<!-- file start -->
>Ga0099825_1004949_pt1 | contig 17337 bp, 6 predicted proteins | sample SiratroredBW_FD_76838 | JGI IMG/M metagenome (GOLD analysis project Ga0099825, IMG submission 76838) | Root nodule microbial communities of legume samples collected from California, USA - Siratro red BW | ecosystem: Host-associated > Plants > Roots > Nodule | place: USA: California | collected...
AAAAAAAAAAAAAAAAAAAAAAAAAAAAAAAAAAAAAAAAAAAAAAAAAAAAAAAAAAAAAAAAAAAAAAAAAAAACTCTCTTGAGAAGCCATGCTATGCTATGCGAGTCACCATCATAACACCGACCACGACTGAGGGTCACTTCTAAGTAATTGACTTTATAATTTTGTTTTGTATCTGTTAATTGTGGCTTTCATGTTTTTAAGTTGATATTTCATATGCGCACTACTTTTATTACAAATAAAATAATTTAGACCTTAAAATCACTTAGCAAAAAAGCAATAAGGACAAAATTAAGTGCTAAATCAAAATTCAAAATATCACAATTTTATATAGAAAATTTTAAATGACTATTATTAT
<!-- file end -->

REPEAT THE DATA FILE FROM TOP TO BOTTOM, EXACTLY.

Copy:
>Ga0099825_1004949_pt1 | contig 17337 bp, 6 predicted proteins | sample SiratroredBW_FD_76838 | JGI IMG/M metagenome (GOLD analysis project Ga0099825, IMG submission 76838) | Root nodule microbial communities of legume samples collected from California, USA - Siratro red BW | ecosystem: Host-associated > Plants > Roots > Nodule | place: USA: California | collected...
AAAAAAAAAAAAAAAAAAAAAAAAAAAAAAAAAAAAAAAAAAAAAAAAAAAAAAAAAAAAAAAAAAAAAAAAAAAACTCTCTTGAGAAGCCATGCTATGCTATGCGAGTCACCATCATAACACCGACCACGACTGAGGGTCACTTCTAAGTAATTGACTTTATAATTTTGTTTTGTATCTGTTAATTGTGGCTTTCATGTTTTTAAGTTGATATTTCATATGCGCACTACTTTTATTACAAATAAAATAATTTAGACCTTAAAATCACTTAGCAAAAAAGCAATAAGGACAAAATTAAGTGCTAAATCAAAATTCAAAATATCACAATTTTATATAGAAAATTTTAAATGACTATTATTAT